Phil helped organise the coverage by the magazine GlobalMarkets of the annual meetings of the IMF and World Bank that were held in October 2021. First the second time the annual meetings had to be held virtually because of the coronavirus. This means that the newsroom existed only on Microsoft Teams with editors and journalists reporting from various locations. We built on our experience of 2020 to interact with the organised events through virtual platforms. The newspaper was published as a PDF rather than printed and distributed manually.
He wrote two features analysing key issues that came up at the meetings of the finance ministers and central bankers of the 187 member countries. The first look at the future that surrounded accusations that IMF chief Kristalina Georgieva had put pressure on staff to alter data on China when she was CEO at the World Bank. The feature was converted into a news story as the issue was resolved in Georgieva’s favour on the eve of the start of the meetings. The story is here.
The other looked at the agenda that experts believe that World Bank president David Malpass should pursue to ensure that the multilateral lender remains relevant in the post-Covid era. At its heart is the need for a massive replenishment of the finances of the International Development Association, its arm that gives grants and makes loans to the poorest countries. The story is here.
The Harris Foundation for Lifelong Learning commissioned research into the way that the deadly Covid-19 disease has changed the way millions of office workers do their jobs and live their lives and the impact on the property market in the Uk and Europe.
The article looked at the extent to which firms are looking to cut their real estate footprint, and investment institutions forecast that demand for office space might fall up to 35% exacerbated by rising insolvencies.
It found that the knock-on effects from a crisis in the property-related debt market could prove disastrous – unless the government takes action. It concluded that there has been insufficient discussion of the financial help that will be needed if a health crisis turns into a financial catastrophe for owners, investors, and lenders. Now is the time to start planning for that.
The article is here.
Every year the CORE Project, the team behind the campaign to radically transformed economics education, asks teachers at the universities that use their free textbooks to survey their first-years about what they see as the key economic issues.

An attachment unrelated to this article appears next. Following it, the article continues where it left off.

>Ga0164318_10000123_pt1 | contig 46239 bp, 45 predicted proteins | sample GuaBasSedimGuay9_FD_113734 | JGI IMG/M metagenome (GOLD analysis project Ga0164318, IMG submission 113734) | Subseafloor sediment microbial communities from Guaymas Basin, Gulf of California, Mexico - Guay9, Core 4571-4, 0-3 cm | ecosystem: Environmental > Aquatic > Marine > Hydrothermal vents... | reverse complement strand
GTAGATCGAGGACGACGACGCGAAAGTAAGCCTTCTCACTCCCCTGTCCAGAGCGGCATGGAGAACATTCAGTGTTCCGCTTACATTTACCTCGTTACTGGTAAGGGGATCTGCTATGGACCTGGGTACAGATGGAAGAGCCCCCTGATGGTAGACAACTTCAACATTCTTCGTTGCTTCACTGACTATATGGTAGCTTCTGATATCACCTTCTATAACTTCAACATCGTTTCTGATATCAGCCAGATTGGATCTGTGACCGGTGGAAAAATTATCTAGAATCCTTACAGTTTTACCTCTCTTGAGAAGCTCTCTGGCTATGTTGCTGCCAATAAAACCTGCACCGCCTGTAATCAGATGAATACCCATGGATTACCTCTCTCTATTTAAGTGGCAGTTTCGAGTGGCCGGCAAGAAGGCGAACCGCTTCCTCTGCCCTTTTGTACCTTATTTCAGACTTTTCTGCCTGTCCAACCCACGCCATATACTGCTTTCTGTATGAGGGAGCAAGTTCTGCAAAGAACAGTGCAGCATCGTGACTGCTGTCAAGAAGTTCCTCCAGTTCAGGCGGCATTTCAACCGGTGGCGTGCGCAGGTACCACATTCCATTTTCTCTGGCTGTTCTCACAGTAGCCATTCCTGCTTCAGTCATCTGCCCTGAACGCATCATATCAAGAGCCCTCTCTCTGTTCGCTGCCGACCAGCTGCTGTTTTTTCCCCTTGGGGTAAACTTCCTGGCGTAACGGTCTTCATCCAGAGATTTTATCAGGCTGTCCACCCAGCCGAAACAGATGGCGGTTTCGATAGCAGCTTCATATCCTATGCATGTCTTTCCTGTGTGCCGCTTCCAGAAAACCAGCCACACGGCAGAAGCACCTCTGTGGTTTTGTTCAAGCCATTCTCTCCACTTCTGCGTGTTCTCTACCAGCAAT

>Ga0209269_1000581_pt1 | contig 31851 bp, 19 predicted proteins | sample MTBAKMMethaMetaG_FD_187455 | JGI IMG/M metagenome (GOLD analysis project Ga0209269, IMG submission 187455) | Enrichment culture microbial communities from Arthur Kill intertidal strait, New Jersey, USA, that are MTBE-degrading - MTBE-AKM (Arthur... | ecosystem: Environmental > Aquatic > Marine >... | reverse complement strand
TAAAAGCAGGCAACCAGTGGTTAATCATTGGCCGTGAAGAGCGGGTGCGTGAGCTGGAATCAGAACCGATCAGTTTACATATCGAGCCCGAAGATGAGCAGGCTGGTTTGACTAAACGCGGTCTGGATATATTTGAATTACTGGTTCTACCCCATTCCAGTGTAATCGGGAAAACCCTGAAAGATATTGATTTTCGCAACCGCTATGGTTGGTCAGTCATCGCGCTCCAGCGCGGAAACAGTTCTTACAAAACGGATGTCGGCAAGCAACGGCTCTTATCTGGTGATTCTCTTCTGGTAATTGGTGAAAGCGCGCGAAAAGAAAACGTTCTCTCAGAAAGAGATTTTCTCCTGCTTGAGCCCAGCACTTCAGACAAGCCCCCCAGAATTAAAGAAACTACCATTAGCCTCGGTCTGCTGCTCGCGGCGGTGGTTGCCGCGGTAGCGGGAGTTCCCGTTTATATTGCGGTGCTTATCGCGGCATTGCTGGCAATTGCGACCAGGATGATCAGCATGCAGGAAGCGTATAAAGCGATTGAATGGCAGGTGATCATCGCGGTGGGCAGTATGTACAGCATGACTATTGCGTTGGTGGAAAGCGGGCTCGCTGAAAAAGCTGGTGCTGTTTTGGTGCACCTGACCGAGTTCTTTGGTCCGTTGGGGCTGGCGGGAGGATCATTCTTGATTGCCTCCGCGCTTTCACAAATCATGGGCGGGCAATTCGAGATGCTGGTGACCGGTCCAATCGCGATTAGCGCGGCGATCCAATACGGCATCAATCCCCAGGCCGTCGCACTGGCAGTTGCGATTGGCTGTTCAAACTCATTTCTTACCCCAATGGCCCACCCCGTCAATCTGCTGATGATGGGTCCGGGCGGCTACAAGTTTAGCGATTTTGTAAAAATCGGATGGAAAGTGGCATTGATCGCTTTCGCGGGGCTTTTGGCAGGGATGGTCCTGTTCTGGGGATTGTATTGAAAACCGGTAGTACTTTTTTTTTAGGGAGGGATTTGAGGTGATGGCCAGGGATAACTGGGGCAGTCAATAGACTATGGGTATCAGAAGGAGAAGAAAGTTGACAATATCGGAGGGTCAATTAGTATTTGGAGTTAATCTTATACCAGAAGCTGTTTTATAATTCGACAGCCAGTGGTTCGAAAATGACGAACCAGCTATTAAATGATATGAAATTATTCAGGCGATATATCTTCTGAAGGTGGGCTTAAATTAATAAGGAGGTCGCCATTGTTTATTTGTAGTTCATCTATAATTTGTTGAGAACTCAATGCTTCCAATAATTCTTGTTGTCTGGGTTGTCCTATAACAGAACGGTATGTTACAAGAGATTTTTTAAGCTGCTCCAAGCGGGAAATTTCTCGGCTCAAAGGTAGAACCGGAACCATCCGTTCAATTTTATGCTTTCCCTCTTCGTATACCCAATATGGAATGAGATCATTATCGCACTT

This year the top issue is inequality, as it has been since the starting polling in 2016. This year that was closely followed by Covid-19, climate change, and unemployment – reflecting the problems that they hope the economics profession can explain and solve. Note that the traditional obsessions of orthodox economists (inflation, equilibrium,supply/demand, inflation) are way down the list.
COREproduce word clouds for the aggregate conclusions from all 17 universities that took part as well as individual word clouds from the cohorts from North America, Europe and Asia. My blog summarising the findings can be found here
Phil was commissioned by the Atlantic Council, the US non-partisan thinktank, to produce a report ahead of the Group of 20 finance ministers and heads of leaders’ summit in 2020. the report was based on his in-depth interviews with 10 senior directors at the council as well as a large amount of background material and research.
The report was aimed to be a concise explanation of the issues that the politicians and their advisers would need to deal with and advice on how to ensure that the summits are a success at such a crucial time for the world’s economy, health security and long-term sustainability.
At its heart is the idea that the G20 is the only body with the clout to save the global economy and that only by focusing on cooperation and consensus combined with pragmatic leadership by the United States can it succeed in that mission. The link to the report is here.
Phil wrote a column for The Independent’s Voices section at the end of February urging the International Monetary Fund and World Bank to take up the leadership role that leaders such as Donald Trump and Boris Johnson had failed to play. The piece urged them to repeat the role that the IMF played in 2008 in the wake of the global financial crisis where it pulled together the leaders of the G20 countries to take action. Fortunately IMF head Kristalina Georgieva and World Bank head David Malpass did exactly that in early March.